Thanks to the American Rescue Plan, the recently passed $1.9 trillion COVID-19 relief bill, the public is now very familiar with the arcane subject of budget reconciliation, a parliamentary procedure that allows legislation to pass through the Senate with just 51 votes rather than the 60 it takes to overcome a filibuster.
While not uncommon, budget reconciliation is normally used only once every fiscal year.
However, because Congress did not pass a budget last year, Democrats used reconciliation left-over from fiscal year 2021 to pass the American Rescue Plan. That means they still have the fiscal 2022 reconciliation bill as a vehicle for portions of President Joe Biden’s infrastructure, tax, climate, and social welfare agenda.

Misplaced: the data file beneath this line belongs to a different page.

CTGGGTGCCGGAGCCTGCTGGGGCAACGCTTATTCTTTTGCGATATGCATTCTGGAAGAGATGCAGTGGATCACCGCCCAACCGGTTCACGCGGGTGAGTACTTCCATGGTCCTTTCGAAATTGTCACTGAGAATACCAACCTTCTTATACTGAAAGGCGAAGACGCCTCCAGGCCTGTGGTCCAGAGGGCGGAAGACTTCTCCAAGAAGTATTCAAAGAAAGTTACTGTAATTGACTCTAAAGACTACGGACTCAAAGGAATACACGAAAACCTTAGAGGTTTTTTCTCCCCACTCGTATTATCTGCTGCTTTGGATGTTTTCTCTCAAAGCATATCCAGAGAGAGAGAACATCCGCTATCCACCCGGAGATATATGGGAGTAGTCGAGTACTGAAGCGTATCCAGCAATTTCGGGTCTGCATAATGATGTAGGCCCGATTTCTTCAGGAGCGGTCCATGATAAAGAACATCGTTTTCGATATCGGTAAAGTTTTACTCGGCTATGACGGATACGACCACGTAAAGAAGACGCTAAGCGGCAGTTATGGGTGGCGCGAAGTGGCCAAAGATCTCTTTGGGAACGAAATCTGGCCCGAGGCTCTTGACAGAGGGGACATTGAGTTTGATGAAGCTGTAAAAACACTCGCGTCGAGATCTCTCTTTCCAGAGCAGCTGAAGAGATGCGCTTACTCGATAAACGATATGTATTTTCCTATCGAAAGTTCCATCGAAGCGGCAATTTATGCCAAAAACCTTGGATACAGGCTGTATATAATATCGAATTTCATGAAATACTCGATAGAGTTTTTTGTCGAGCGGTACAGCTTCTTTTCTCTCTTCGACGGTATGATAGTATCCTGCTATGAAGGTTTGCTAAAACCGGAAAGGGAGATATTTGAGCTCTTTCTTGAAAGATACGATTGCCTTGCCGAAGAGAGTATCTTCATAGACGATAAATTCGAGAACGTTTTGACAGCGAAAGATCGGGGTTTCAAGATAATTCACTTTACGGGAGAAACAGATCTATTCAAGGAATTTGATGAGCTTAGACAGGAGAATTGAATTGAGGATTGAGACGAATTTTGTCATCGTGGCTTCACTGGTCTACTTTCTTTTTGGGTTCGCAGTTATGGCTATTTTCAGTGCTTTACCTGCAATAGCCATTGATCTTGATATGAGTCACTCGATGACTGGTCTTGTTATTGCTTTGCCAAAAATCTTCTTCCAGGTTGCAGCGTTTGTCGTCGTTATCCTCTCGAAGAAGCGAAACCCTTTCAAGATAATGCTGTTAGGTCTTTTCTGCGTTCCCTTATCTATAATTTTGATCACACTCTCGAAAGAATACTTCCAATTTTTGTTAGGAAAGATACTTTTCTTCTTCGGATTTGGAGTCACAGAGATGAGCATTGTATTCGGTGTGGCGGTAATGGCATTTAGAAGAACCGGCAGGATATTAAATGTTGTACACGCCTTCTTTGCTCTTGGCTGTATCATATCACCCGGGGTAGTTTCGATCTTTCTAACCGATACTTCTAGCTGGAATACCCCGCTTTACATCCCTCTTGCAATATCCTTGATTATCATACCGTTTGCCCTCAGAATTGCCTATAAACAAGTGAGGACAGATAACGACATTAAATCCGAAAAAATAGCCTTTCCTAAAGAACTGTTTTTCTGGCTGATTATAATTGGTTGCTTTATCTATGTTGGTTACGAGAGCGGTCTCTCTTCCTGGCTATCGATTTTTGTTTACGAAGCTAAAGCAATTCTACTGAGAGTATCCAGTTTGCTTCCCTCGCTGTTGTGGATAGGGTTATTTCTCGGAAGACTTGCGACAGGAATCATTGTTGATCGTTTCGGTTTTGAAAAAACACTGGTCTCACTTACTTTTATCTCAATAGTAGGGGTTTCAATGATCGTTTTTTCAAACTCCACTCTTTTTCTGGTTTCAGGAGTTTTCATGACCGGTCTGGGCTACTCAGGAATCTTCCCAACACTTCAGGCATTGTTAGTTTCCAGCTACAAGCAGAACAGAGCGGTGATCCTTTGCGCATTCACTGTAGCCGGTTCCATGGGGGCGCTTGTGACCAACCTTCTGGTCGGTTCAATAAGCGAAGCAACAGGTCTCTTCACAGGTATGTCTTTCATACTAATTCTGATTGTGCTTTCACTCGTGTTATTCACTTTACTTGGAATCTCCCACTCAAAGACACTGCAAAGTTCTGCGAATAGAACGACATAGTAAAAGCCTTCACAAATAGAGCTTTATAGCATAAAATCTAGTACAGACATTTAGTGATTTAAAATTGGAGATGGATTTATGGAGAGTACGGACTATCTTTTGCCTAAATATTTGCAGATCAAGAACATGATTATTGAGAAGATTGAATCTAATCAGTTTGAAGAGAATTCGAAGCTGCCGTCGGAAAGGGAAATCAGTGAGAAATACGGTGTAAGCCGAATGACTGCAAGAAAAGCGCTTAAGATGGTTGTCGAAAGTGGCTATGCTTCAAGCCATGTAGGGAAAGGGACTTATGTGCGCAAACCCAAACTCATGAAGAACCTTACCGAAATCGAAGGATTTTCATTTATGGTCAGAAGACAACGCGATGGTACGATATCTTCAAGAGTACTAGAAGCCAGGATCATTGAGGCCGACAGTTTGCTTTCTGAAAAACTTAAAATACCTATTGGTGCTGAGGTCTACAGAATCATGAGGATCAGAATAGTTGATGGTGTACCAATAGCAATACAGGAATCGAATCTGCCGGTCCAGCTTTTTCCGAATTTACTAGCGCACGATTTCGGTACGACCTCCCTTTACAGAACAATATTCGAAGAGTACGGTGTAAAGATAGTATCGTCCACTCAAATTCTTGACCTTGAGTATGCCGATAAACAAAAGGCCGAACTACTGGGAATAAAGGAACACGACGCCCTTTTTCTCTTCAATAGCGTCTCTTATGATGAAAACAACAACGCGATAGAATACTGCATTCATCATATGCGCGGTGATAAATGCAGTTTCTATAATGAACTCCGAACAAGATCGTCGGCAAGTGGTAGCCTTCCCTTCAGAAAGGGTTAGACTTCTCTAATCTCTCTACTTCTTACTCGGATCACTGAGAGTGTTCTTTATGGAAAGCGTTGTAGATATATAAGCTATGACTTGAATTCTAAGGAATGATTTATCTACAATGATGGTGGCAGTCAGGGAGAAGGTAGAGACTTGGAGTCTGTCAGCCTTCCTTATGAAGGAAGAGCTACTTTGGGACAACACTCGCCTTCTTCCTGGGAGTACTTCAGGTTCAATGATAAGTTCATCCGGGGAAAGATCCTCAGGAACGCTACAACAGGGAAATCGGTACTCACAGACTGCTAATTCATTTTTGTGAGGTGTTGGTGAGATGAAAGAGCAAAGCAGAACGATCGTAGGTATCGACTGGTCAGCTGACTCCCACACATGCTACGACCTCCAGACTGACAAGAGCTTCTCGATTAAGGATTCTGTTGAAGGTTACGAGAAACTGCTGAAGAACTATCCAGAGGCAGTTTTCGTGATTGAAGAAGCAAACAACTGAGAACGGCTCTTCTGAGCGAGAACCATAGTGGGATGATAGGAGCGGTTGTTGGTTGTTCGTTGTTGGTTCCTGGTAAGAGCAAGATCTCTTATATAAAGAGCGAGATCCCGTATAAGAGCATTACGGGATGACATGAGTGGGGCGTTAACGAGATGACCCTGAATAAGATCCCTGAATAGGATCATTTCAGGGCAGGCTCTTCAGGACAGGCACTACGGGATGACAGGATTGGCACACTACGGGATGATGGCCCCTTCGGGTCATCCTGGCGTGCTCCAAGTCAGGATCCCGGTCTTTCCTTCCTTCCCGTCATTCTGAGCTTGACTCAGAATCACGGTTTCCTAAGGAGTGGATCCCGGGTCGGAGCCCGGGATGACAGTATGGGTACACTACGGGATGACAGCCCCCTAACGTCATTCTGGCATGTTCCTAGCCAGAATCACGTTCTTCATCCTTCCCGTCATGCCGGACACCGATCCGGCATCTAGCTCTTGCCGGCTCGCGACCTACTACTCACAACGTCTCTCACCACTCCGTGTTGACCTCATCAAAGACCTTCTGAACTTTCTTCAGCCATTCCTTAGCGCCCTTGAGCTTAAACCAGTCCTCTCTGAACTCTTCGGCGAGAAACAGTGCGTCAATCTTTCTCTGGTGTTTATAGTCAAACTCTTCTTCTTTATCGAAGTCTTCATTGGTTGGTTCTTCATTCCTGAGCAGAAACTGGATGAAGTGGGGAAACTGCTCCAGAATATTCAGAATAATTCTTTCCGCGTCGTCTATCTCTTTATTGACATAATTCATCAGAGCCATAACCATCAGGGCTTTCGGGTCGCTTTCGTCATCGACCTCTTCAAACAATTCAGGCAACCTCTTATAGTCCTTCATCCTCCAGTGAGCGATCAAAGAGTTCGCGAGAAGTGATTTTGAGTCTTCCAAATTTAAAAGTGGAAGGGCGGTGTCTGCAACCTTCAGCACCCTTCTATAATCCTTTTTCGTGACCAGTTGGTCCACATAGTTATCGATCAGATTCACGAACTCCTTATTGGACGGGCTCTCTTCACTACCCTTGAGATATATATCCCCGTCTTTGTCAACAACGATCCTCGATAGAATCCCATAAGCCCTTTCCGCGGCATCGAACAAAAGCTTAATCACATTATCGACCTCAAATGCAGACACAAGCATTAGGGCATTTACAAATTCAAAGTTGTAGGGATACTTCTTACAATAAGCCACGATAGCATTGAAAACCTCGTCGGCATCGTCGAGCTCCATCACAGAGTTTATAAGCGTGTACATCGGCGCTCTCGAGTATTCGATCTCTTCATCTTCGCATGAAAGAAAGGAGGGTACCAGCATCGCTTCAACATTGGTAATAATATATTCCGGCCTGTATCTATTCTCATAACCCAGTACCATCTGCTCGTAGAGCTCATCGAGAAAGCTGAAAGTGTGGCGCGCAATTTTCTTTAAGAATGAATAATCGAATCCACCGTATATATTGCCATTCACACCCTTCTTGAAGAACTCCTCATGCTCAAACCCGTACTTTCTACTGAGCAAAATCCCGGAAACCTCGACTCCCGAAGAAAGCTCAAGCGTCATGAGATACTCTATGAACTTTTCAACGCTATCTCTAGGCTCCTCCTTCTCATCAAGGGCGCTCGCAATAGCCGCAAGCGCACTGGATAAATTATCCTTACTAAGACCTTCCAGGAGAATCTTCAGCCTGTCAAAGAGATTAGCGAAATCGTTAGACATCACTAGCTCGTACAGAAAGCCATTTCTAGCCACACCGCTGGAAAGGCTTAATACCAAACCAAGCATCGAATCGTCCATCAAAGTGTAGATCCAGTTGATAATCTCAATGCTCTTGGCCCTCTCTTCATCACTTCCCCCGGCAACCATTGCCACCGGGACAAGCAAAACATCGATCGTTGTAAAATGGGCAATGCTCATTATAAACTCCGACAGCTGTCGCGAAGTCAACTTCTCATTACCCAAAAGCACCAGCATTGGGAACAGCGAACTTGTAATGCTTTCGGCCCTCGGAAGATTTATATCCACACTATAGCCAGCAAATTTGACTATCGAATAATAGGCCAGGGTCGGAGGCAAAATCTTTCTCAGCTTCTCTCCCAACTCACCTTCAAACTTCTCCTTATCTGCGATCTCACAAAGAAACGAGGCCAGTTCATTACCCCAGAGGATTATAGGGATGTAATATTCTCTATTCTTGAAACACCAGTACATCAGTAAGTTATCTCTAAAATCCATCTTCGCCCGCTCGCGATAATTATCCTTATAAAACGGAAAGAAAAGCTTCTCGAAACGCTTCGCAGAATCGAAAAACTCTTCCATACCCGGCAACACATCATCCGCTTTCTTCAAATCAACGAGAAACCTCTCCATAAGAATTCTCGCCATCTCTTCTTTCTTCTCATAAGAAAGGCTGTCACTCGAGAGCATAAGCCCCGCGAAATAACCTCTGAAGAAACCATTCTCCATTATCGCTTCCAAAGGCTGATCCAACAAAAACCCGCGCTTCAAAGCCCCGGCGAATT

But, we are likely to even see a third reconciliation bill this year. The Congressional Budget Act of 1974 says that Congress may revisit and amend an already-passed budget resolution, like the one used to pass the COVIS-19 relief package. This provision, known as Section 304, is likely to be very well-known come the summer and fall.
Staff to Senate Majority Leader Chuck Schumer (D-N.Y.) have already appealed to the Senate Parliamentarian claiming that Section 304 allows for at least one additional set of reconciliation bills related to revenue, spending, and the public debt to be considered for Fiscal Year 2021, as this is not a commonly used provision.
Therefore, it would appear that the balance of legislation for the calendar year is likely to be done in a partisan, or mostly partisan manner, fueling additional partisan rancor on Capitol Hill. But it also appears that the Democrats' priorities now have a roadmap towards passage. CHPA will be on the lookout for any opportunities that these bills present.